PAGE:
set of all possible values of the random variable and a
clear specification of how the probabilities are distributed over those
values (see Question 1). The c.d.f. is one way of specifying the
distribution (see Part c of the answer to Question 1). If the random
variable is continuous, the density is another way of specifying the
distribution (see Part d of the answer to Question 1).
3. What are
the different ways of finding a density?
Answer: Here are some of the
most common ways of finding the density of a continuous random variable
In many problems, one of these ways will turn out to be much more
convenient than the others. Which one is most convenient will depend on
the problem. No matter what method you use, identify
the possible values first!
a) See if you can recognize it as something well known. To do
this you have to thoroughly understand how all the different well known
densities arise and interact with each other. If you recognize it, give its name and say what
its parameters are in the context of the problem.
b) If you can write X as a
nice function of a random variable whose density you know, use the
change of variable formula for densities.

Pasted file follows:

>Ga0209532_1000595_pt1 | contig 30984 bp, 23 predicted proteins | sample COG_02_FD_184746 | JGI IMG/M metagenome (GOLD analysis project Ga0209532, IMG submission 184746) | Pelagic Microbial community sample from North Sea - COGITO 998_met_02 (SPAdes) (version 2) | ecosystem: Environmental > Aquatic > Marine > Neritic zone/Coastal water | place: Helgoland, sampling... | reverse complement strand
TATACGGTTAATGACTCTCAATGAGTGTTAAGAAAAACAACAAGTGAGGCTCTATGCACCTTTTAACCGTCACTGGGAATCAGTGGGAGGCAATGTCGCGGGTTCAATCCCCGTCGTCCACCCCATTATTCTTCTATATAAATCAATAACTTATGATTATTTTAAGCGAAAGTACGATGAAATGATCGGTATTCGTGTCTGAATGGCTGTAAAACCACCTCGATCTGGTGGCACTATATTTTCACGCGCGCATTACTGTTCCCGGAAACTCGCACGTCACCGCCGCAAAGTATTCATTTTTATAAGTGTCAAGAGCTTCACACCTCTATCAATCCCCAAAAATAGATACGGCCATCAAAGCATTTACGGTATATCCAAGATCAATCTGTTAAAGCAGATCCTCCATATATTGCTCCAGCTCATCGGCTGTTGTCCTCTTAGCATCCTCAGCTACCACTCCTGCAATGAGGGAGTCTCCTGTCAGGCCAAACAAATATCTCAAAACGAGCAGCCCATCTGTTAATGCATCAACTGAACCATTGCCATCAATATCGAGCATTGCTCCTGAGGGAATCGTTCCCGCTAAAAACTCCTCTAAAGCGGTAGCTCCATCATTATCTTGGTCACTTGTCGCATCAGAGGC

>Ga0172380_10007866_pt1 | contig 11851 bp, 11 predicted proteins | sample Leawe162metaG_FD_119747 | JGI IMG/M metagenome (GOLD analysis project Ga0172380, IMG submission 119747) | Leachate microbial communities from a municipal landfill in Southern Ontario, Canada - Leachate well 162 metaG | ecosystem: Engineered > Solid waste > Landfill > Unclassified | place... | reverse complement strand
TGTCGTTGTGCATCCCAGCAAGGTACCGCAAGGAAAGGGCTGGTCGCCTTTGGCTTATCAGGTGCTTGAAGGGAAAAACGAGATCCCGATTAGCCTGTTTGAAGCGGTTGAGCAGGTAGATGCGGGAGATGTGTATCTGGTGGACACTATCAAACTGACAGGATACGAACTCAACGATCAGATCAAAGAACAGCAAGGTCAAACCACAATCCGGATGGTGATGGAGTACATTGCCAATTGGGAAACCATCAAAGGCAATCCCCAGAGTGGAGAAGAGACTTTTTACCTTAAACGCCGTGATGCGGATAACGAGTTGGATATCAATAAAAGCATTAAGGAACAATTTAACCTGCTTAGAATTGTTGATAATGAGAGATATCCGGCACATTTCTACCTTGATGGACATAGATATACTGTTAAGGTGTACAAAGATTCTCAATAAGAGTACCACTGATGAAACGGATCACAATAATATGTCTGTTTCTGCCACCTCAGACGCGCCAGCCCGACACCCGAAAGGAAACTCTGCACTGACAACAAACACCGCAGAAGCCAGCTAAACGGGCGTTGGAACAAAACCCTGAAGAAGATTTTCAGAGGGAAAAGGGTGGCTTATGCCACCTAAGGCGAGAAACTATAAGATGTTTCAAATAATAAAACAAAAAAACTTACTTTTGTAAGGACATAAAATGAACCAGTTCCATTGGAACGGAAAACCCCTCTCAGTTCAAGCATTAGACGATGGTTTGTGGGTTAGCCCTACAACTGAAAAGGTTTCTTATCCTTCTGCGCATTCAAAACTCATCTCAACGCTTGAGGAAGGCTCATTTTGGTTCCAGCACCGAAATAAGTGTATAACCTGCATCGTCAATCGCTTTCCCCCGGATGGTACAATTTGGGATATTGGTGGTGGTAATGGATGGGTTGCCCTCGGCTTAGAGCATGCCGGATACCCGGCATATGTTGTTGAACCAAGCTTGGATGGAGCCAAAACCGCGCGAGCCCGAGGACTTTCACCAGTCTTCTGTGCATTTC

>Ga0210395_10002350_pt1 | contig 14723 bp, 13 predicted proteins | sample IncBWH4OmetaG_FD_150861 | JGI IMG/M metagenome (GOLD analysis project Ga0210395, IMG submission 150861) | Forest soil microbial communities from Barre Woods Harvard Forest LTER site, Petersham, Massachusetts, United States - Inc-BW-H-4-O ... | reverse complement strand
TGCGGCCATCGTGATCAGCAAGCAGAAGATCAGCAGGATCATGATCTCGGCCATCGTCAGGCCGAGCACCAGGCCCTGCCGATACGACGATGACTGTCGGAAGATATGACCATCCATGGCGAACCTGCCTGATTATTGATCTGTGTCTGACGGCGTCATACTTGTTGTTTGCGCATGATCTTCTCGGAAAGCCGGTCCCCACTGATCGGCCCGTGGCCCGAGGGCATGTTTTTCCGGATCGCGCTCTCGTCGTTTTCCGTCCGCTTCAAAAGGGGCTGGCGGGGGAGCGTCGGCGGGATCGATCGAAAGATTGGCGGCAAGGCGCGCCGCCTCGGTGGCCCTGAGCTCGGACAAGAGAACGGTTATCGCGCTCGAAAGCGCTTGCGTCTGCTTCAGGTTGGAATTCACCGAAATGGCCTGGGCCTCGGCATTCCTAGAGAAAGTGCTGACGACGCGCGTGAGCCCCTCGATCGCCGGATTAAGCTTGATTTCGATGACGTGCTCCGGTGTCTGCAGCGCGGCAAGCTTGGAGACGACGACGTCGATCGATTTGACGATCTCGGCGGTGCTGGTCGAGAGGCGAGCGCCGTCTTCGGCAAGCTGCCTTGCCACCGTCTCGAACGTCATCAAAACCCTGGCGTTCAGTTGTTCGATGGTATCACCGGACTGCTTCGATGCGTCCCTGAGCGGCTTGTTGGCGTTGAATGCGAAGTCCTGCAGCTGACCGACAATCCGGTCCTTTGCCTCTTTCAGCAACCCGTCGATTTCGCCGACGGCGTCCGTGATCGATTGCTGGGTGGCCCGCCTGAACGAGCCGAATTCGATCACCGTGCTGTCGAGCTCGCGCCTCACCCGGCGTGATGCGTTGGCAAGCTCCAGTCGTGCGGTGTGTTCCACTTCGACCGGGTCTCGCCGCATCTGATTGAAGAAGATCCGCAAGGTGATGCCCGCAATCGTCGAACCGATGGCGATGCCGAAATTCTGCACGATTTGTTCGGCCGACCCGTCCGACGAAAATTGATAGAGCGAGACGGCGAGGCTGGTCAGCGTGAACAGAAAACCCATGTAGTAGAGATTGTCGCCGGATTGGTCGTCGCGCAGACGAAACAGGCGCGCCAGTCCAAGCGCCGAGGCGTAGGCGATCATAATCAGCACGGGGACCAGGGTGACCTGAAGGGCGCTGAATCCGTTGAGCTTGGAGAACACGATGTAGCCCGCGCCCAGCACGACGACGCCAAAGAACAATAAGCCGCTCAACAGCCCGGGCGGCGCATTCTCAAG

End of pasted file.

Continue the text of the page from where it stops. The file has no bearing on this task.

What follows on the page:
c) Find P(X in dx) and write it as (function of x times) dx. The function is the density.
d) Find the c.d.f of X and differentiate.
e) If you know the joint density of X and Y, you can find the density of X by integrating the joint density over all the
possible values of Y.
4. How do you find a joint
Answer: If the two variables are discrete you'll be finding a
joint probability function. In the continuous case you'll be finding a
joint density function. The main techniques:
a) Are the two
variables independent? Then you can simply state the marginals and say
the variables are independent. If you are required to find the joint
distribution or the joint density, then multiply the marginals.
b) Joint distributions of discrete random
variables can be specified in a table or by a formula for the joint
probability function P(X=x, Y=y)
for all possible pairs (x,y).
You may be able to find the joint probability function directly
from first principles or by conditioning and using the multiplication